In August 2018 satellite images suggested Taiwan had positioned an advanced land-attack cruise missile capable of targeting Hong Kong and other targets along the southeast coast of China’s mainland, as a deterrent amid rising tensions, experts have claimed. The Canada-based Kanwa Defense Review posted on its Facebook page satellite images acquired in March 2018 that it said showed Taiwan’s home-produced Hsiung Feng IIE land-attack cruise missile had been sent to a base in Taoyuan city, about 50km west of Taipei. That would place it 250km from Fuzhou, the capital city of Fujian province on the mainland. “The deployment started in March, which means the Taiwanese military is able to carry out in-depth strategic strikes against [the mainland],” said Andrei Chang, the monthly magazine’s editor-in-chief.
Military sources stated on 11 January 2021 that the extended-range version of the Hsiung Feng 2E cruise missile had been deployed in small quantities. The sources said that the National Chung Shan Institute of Science and Technology (NCIST) has successfully developed an extended-range variant of the Hsiung Feng 2E cruise missile that has a range of 1,200 kilometers, making it capable of striking China's non-coastal military installations.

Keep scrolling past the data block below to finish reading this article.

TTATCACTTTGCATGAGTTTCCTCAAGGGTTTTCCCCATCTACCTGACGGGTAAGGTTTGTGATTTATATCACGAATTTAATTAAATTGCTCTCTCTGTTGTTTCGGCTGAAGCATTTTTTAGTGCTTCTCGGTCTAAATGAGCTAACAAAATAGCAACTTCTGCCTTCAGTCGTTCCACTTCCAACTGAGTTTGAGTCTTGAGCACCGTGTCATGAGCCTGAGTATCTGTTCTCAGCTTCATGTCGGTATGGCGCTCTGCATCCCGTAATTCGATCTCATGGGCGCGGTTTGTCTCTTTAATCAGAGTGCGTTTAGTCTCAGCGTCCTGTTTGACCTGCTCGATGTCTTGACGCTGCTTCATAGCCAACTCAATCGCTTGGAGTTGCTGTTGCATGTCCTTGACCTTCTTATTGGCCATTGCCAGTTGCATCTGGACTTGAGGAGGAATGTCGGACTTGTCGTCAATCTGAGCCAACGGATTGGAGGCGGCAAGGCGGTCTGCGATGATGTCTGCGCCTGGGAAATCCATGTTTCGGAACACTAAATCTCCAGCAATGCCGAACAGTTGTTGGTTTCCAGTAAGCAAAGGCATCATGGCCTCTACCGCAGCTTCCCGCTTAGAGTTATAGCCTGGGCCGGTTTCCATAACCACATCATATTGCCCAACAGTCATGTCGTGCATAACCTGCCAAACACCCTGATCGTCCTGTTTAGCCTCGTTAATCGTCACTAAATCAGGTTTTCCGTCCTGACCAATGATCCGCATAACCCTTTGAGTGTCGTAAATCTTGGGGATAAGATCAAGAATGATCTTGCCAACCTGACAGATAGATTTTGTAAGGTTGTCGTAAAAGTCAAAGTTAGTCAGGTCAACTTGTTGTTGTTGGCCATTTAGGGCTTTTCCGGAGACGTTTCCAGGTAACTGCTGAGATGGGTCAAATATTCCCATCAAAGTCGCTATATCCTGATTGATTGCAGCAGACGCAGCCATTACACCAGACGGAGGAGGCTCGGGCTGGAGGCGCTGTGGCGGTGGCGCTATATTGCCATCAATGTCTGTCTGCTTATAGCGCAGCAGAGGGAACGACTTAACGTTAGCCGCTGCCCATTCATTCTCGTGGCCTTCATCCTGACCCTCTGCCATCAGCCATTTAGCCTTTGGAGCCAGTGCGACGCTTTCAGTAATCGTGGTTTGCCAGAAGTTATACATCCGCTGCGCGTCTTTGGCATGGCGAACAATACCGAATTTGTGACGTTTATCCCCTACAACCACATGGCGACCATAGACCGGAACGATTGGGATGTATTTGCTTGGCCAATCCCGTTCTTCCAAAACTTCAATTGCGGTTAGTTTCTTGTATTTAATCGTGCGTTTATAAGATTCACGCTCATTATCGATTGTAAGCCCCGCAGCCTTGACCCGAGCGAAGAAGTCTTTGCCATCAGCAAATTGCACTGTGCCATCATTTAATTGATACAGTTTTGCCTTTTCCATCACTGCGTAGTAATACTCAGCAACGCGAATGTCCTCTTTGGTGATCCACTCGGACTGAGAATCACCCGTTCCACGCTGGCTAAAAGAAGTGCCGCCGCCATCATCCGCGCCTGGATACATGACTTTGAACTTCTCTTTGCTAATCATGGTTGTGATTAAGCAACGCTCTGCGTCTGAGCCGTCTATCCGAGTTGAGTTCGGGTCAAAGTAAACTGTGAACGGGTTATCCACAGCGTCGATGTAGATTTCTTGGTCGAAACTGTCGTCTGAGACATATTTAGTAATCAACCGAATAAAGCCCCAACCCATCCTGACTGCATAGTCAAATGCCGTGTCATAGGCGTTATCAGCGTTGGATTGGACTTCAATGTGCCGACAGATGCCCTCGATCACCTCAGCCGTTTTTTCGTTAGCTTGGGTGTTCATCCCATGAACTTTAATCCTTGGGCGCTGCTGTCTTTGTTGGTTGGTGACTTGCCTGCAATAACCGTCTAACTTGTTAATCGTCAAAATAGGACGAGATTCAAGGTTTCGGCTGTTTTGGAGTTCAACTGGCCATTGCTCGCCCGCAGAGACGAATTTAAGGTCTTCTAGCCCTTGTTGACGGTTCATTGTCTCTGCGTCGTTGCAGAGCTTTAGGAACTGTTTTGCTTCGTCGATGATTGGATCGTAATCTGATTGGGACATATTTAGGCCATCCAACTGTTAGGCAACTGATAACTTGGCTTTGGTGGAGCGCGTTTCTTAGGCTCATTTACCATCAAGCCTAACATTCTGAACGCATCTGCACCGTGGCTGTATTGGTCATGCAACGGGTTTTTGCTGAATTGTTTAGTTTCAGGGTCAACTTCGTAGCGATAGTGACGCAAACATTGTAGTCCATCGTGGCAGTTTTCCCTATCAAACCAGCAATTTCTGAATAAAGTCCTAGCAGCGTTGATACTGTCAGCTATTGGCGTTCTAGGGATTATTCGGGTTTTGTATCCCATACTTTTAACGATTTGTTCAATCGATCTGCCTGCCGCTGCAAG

The military pointed out that the newly produced missiles were recently handed over to the Taiwanese Air Force’s Air Defense and Artillery Command. The artillery command is responsible for combat, missile defense, and joint air defense systems, and houses several medium-to high-altitude missile batteries such as the HAWK and Patriot air-defense systems. The exact number of missiles currently deployed remains confidential, CNA reported. According to the official Air Force website, the command is responsible for the nation’s medium- and high-altitude air defense, with its arsenal of Sky Bow, HAWK, and Patriot missiles.
|Primary Function||Land attack cruise missile|
|Date deployed||before 2018|
|Power Plant||Solid propellant rocket booster, turbojet or turbofan engine for sustained cruise flight|
|Range||variously reported as 600 km, 1,500 km, and 2,000 km.|
|Top Speed||Mach 0.85 (650 mph; 1,000 km/h)|
|Guidance||INS and commercial GPS with in-flight waypoints and corrected by digital maps/terrain matching and forward-looking imaging infrared (IIR) seeker with autonomous target recognition for terminal guidance|
|Launch Weight||3,000–3,500 lb (1,400–1,600 kg) including solid rocket booster|
|Precision||Within 10 m|
|Warhead||200 kg (440 lb)|
|Join the GlobalSecurity.org mailing list|